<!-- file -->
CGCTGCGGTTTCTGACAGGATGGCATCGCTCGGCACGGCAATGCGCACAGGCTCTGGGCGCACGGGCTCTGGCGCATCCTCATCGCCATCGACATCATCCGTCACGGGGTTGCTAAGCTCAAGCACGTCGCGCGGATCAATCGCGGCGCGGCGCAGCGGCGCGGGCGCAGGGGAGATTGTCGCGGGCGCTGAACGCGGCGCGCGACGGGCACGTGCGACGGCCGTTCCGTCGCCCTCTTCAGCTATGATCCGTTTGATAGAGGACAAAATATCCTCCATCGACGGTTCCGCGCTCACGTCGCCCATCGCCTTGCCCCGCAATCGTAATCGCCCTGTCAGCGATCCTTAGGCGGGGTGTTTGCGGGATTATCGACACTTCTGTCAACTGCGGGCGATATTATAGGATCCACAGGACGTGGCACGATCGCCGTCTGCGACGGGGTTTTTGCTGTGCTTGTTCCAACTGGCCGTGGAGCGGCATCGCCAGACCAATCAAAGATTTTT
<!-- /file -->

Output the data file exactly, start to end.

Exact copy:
CGCTGCGGTTTCTGACAGGATGGCATCGCTCGGCACGGCAATGCGCACAGGCTCTGGGCGCACGGGCTCTGGCGCATCCTCATCGCCATCGACATCATCCGTCACGGGGTTGCTAAGCTCAAGCACGTCGCGCGGATCAATCGCGGCGCGGCGCAGCGGCGCGGGCGCAGGGGAGATTGTCGCGGGCGCTGAACGCGGCGCGCGACGGGCACGTGCGACGGCCGTTCCGTCGCCCTCTTCAGCTATGATCCGTTTGATAGAGGACAAAATATCCTCCATCGACGGTTCCGCGCTCACGTCGCCCATCGCCTTGCCCCGCAATCGTAATCGCCCTGTCAGCGATCCTTAGGCGGGGTGTTTGCGGGATTATCGACACTTCTGTCAACTGCGGGCGATATTATAGGATCCACAGGACGTGGCACGATCGCCGTCTGCGACGGGGTTTTTGCTGTGCTTGTTCCAACTGGCCGTGGAGCGGCATCGCCAGACCAATCAAAGATTTTT